"Recent diplomatic breakthroughs, however, are anything but a success. They will entail more death in Syria, starting from Aleppo, Qalamoun, and eventually spreading to the Damascus suburbs. [Hezbollah chief Hassan] Nasrallah only cares about his party's interests first, which is an unceasing control over Lebanon and Syria. Unfortunately, his ambitions will only entice more sectarian hatred," Hanin Ghaddar writes for Now.
"More and more Lebanese might argue that if Hezbollah is working primarily on Syrian, Iranian, Palestinian and anti-takfiri issues, it would be best for it to base itself in the epicenter of those resistance challenges on frontier territories among Syrian-Iraqi-Iranian lands. The more Hezbollah accentuates its military actions abroad in the service of preserving the Iranian-Syrian-Hezbollah Resistance and Deterrence Front, the greater will be the criticism it generates inside Lebanon accusing it of being mainly an agent of Iran," Rami Khouri writes in the Daily Star.
"Even a permanent settlement would be unattractive to Israel if it meant that the United States would step back from the regional conflict spawned by Iran's decades-old effort to gain hegemony over the Middle East. Like Saudi Arabia and other Sunni Arab governments, Israel does not wish to be left alone to face Iranian aggression in Iraq, Syria and Lebanon or its terrorist activities across the region," the Washington Post writes in an editorial.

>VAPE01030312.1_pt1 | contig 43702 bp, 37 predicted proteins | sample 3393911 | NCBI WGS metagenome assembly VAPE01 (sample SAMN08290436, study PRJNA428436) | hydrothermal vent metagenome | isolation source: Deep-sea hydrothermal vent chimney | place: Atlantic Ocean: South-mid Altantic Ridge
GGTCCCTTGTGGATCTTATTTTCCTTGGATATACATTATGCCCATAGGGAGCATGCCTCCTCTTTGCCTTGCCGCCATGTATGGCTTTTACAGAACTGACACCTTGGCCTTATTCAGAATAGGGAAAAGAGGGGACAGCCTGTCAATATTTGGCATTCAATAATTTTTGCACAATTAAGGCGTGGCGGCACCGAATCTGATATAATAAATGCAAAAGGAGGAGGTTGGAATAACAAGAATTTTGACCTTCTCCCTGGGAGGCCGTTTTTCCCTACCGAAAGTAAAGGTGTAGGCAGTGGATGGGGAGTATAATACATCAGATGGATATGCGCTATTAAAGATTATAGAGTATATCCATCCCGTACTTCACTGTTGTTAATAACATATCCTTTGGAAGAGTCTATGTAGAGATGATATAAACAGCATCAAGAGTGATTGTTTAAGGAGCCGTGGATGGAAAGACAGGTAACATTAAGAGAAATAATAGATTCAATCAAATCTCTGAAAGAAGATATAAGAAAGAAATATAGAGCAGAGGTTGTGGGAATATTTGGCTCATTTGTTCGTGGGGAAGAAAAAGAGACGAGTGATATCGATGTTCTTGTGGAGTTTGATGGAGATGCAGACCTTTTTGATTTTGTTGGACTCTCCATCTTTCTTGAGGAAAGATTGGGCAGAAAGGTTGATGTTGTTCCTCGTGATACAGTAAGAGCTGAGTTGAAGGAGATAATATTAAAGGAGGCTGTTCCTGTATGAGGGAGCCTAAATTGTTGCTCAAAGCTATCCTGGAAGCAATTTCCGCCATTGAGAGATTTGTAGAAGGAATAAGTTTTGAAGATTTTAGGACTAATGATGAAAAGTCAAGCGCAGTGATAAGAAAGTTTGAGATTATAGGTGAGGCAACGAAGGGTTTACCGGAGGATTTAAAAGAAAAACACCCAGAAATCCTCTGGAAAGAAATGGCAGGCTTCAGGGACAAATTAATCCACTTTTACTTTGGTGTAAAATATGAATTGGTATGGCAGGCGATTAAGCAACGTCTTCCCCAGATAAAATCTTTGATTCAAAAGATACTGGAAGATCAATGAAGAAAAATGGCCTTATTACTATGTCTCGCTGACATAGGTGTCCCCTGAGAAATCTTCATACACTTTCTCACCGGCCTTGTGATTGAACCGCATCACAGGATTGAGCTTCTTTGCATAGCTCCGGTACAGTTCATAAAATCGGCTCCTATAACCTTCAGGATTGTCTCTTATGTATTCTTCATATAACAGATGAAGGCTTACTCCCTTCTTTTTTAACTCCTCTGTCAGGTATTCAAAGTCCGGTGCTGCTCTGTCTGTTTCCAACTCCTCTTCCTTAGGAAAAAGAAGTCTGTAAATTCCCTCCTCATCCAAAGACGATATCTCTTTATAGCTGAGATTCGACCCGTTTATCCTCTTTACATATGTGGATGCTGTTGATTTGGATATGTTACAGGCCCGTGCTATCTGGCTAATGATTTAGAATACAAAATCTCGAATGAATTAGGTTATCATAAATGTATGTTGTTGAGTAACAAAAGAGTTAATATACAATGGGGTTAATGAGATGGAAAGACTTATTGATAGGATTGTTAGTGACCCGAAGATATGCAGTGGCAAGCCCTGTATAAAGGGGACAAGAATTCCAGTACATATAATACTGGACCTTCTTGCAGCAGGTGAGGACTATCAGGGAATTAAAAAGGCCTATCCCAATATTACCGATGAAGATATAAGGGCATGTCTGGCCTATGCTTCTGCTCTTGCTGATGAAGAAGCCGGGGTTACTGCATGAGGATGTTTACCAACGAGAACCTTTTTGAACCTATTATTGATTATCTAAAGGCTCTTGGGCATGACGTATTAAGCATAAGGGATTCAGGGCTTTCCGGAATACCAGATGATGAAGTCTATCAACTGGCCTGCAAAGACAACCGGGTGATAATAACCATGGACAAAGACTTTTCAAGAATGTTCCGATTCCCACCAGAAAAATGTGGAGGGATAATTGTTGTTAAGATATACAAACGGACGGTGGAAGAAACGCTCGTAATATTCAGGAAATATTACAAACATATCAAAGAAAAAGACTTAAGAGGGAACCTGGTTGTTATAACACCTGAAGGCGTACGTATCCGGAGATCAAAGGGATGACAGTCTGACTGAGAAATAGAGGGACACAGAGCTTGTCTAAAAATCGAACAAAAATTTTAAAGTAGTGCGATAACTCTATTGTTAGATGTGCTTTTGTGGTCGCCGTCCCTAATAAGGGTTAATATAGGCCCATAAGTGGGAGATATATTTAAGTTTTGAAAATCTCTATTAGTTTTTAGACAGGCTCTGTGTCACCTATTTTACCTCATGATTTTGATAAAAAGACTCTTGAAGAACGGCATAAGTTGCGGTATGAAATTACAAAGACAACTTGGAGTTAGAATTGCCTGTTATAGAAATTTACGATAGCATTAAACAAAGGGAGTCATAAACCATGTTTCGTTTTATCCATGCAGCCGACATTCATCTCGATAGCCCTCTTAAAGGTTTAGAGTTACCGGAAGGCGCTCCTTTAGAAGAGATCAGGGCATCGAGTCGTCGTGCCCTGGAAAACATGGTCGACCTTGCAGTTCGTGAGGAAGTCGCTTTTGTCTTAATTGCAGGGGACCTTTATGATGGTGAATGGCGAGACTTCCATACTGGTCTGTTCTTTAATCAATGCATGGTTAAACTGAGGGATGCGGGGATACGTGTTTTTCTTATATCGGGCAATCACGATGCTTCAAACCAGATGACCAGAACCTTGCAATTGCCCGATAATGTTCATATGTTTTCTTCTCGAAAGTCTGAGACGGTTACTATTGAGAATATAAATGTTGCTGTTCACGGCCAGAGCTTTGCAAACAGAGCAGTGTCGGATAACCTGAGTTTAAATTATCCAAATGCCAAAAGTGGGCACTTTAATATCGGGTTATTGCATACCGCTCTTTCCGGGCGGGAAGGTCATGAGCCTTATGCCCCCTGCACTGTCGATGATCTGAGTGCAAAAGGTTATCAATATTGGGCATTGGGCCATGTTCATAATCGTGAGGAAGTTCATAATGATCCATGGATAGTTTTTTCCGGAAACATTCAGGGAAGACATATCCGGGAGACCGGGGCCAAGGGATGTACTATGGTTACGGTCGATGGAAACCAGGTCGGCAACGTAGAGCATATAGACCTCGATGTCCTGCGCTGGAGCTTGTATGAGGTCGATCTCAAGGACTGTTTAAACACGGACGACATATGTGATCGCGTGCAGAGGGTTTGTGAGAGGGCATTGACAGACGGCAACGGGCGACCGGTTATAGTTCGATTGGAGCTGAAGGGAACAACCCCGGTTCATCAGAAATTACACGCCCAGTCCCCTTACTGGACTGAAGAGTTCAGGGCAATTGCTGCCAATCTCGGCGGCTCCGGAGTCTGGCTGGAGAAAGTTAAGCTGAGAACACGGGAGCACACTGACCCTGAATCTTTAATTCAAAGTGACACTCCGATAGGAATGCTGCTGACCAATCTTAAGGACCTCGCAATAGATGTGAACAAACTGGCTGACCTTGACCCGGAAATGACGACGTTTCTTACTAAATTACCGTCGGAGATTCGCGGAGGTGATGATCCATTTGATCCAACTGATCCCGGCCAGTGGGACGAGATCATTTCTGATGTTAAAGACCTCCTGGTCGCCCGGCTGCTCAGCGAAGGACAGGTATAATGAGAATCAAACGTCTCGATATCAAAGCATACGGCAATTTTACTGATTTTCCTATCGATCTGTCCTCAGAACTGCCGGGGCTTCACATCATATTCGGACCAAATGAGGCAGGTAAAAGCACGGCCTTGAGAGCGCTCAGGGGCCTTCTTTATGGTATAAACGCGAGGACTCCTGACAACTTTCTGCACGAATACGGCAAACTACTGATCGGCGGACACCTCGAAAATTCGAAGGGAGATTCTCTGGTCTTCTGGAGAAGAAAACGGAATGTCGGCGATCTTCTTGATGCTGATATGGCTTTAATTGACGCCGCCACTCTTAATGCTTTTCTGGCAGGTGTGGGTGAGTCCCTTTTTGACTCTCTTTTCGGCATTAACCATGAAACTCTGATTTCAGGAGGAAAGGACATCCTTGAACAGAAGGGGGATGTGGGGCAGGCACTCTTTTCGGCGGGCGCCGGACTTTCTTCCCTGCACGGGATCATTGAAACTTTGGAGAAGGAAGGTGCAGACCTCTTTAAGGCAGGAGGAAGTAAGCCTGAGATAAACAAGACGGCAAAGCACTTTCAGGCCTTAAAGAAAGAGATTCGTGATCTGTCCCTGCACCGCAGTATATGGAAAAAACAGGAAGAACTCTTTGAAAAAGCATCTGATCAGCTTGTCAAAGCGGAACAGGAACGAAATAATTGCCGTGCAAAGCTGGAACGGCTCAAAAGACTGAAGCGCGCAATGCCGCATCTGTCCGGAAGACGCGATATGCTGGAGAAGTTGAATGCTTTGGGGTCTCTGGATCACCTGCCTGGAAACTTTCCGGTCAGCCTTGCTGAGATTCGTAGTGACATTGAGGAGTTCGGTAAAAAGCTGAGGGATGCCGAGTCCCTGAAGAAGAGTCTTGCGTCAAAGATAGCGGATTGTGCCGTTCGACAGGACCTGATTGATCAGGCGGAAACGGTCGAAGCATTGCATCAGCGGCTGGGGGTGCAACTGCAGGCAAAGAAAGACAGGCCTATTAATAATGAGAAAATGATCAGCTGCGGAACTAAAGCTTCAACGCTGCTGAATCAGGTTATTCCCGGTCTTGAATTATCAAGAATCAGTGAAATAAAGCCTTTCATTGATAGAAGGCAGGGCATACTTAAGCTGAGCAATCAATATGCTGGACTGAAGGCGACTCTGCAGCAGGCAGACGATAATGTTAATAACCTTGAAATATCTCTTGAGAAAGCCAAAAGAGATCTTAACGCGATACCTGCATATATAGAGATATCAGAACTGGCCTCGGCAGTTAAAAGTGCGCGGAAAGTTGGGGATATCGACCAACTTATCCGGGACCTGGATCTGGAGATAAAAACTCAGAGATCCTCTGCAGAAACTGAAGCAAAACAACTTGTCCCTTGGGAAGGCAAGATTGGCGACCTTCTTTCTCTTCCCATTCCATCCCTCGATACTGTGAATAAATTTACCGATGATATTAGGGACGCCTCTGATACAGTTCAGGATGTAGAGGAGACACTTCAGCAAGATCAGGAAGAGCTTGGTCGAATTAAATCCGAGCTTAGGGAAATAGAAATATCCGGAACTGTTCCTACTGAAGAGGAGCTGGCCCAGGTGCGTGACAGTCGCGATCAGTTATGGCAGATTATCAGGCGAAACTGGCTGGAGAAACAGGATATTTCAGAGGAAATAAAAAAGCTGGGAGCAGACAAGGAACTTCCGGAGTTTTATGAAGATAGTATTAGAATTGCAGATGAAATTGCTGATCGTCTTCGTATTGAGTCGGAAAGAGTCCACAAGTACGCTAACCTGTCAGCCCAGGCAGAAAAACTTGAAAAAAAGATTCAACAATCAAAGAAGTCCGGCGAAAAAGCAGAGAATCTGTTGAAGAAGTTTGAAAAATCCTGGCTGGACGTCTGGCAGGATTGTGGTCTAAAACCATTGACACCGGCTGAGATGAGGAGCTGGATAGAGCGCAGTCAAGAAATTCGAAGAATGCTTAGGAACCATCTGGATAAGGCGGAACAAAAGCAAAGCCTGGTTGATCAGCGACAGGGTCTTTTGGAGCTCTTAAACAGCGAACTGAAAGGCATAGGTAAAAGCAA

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Bad Loans Threaten China's Banks
A $6.6 trillion credit binge by Chinese companies over the past six years, encouraged by Beijing policymakers as stimulus to combat the global economic slowdown, has led to industries with excess capacity and a tripling of bad loans at Chinese banks (Bloomberg).
Protestors vandalized a controversial memorial in Cairo's Tahrir Square just hours after it was inaugurated by the country's prime minister (NYT). Egypt's revolutionary groups plan to mark the two-year anniversary of deadly clashes with security forces on Tuesday by marching in the square.
The Paris-based OECD reduced its forecast for the global economy by almost half a percentage point to 2.7 percent in 2013 and 3.6 percent in 2014, blaming weaker emerging markets, the showdown over the U.S. debt ceiling, and concerns over the Fed's taper for the downgrade (FT).